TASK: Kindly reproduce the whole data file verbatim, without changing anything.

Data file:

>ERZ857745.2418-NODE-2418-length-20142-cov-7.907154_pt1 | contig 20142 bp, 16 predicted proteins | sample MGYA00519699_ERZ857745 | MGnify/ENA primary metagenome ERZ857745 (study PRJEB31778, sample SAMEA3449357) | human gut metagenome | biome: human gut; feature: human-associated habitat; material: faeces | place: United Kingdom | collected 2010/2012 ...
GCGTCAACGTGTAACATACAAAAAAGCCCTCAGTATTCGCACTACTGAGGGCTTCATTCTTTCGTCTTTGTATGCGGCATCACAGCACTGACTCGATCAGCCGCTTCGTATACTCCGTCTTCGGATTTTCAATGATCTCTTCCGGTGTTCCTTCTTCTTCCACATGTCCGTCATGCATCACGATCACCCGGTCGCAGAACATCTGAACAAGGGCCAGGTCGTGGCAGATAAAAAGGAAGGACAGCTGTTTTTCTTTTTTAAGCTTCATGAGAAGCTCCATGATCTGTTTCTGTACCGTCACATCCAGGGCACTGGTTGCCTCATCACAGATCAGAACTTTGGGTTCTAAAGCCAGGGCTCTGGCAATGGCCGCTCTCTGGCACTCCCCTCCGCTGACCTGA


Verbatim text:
>ERZ857745.2418-NODE-2418-length-20142-cov-7.907154_pt1 | contig 20142 bp, 16 predicted proteins | sample MGYA00519699_ERZ857745 | MGnify/ENA primary metagenome ERZ857745 (study PRJEB31778, sample SAMEA3449357) | human gut metagenome | biome: human gut; feature: human-associated habitat; material: faeces | place: United Kingdom | collected 2010/2012 ...
GCGTCAACGTGTAACATACAAAAAAGCCCTCAGTATTCGCACTACTGAGGGCTTCATTCTTTCGTCTTTGTATGCGGCATCACAGCACTGACTCGATCAGCCGCTTCGTATACTCCGTCTTCGGATTTTCAATGATCTCTTCCGGTGTTCCTTCTTCTTCCACATGTCCGTCATGCATCACGATCACCCGGTCGCAGAACATCTGAACAAGGGCCAGGTCGTGGCAGATAAAAAGGAAGGACAGCTGTTTTTCTTTTTTAAGCTTCATGAGAAGCTCCATGATCTGTTTCTGTACCGTCACATCCAGGGCACTGGTTGCCTCATCACAGATCAGAACTTTGGGTTCTAAAGCCAGGGCTCTGGCAATGGCCGCTCTCTGGCACTCCCCTCCGCTGACCTGA